A reconfigured academic minor at Niagara University focuses on the study of the diaspora of African-descended people and cultures.
Launched this fall, the sequencing of courses for the Africana/black studies minor includes areas of study on the history of Africa, the African-American (U.S. and Canada) experience (both historically and in contemporary times), Afro-Caribbean, Afro-Hispanic, and other cultures, and descents of African peoples.
The program's interdisciplinary offerings range across traditional fields of sociology, criminology, history, literature, political sciences, law, communications and education.
"Programs like the Africana/black studies minor demonstrate the power of Niagara University by effectively engaging our students in the community in accordance with our Vincentian mission and values," said Dr. Michael J. Durfee, assistant professor of history and director of the Africana/black studies minor. "At the same time, these young people are provided with a multidisciplinary and comparative framework through which to explore contemporary domestic problems facing urban communities and nonwhite residents."
Housed in Niagara's College of Arts and Sciences and anchored within its history department, the minor will build upon several of the university's traditional course offerings, which include the Civil Rights Movement, origins of the urban crisis, the war on drugs, and mass incarceration.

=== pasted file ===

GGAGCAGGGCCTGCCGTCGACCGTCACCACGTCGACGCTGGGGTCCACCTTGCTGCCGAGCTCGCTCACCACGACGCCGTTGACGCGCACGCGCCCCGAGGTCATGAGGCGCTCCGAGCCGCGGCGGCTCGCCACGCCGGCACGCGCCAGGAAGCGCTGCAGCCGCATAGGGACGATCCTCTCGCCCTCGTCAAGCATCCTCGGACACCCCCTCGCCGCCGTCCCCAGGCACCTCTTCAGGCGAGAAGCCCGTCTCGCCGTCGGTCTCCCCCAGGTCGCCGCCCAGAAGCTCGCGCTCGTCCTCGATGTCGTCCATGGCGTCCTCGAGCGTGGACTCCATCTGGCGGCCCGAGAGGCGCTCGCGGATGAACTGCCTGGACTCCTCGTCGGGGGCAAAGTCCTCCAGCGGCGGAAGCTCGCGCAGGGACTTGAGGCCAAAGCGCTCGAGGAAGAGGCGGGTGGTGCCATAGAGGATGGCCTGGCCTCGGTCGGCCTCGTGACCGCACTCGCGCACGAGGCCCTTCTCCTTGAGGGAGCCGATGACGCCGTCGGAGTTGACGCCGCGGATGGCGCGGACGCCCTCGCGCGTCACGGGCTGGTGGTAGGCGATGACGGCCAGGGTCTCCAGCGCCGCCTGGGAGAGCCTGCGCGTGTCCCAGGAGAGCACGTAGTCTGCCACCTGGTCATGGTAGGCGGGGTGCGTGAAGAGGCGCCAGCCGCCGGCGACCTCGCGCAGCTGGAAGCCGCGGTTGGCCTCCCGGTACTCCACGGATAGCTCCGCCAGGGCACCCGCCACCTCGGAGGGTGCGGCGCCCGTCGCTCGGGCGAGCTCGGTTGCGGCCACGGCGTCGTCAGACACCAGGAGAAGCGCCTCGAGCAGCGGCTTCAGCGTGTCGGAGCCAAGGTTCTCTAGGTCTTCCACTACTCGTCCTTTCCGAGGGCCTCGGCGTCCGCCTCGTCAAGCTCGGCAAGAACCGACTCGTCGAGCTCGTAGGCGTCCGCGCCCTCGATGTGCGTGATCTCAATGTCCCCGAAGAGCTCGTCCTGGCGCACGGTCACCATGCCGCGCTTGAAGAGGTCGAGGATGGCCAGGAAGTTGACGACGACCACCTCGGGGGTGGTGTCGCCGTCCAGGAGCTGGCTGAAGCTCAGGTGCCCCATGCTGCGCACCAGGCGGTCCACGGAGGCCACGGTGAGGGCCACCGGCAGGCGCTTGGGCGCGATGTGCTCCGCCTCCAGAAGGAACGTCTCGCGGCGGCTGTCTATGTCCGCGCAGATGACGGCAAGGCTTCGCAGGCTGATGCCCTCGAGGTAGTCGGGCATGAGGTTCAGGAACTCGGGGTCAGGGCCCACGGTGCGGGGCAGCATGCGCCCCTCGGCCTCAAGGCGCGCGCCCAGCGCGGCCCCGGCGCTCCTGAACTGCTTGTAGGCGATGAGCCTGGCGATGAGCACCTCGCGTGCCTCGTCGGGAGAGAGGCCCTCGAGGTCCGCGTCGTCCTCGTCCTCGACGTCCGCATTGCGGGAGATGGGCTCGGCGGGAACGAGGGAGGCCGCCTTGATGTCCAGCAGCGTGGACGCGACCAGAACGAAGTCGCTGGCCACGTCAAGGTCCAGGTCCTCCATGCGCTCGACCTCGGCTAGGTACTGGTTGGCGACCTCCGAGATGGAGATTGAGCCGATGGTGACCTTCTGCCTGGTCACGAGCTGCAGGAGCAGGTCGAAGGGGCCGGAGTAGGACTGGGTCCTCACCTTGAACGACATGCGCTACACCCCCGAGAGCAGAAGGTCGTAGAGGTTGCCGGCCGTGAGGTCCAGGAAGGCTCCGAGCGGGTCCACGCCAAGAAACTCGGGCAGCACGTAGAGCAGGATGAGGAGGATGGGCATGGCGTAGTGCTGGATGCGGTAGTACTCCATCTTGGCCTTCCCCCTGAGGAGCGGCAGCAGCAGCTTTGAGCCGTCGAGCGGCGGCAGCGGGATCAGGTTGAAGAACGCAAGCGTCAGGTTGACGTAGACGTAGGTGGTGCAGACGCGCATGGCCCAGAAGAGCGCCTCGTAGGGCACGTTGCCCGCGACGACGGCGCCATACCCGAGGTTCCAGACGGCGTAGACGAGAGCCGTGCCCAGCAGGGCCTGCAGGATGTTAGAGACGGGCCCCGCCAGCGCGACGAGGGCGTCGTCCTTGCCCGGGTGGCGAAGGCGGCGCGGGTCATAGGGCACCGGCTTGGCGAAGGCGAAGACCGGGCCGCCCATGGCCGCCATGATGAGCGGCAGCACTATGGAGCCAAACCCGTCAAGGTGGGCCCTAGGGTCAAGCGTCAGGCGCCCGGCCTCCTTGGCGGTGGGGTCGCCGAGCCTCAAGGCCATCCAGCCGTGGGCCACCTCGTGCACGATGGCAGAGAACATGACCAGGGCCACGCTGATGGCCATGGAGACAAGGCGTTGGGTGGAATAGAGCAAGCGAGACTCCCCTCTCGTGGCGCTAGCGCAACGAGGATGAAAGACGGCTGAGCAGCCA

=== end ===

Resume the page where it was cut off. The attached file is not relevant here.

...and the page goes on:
Two courses of study are offered as part of the minor: a "domestic" track, which emphasizes more recent developments in African-American history, and a "diaspora" track, which addresses historical antecedents in African history.
Community involvement is a significant component of the minor, as well. The university's relationships with the Niagara Falls National Heritage Area and the Niagara Falls Underground Railroad Heritage Area furnish students with a variety of hands-on opportunities to work directly with historical artifacts pertaining to the area's rich African-American past. This provides practical experience for students looking to work in museum fields, the nonprofit sector, politics, or those looking to pursue higher degrees in history or social studies education.
The recently announced "Big Eagle Little Eagle" mentorship program with Niagara Falls High School is an additional avenue for students to become engaged in the community. Durfee, who holds multiple degrees in history, will be among those working with the student-mentors to document the value of the outreach for the university and the community-at-large.
To learn more about the Africana/black studies minor, contact Durfee at 716-286-8082 or [email protected].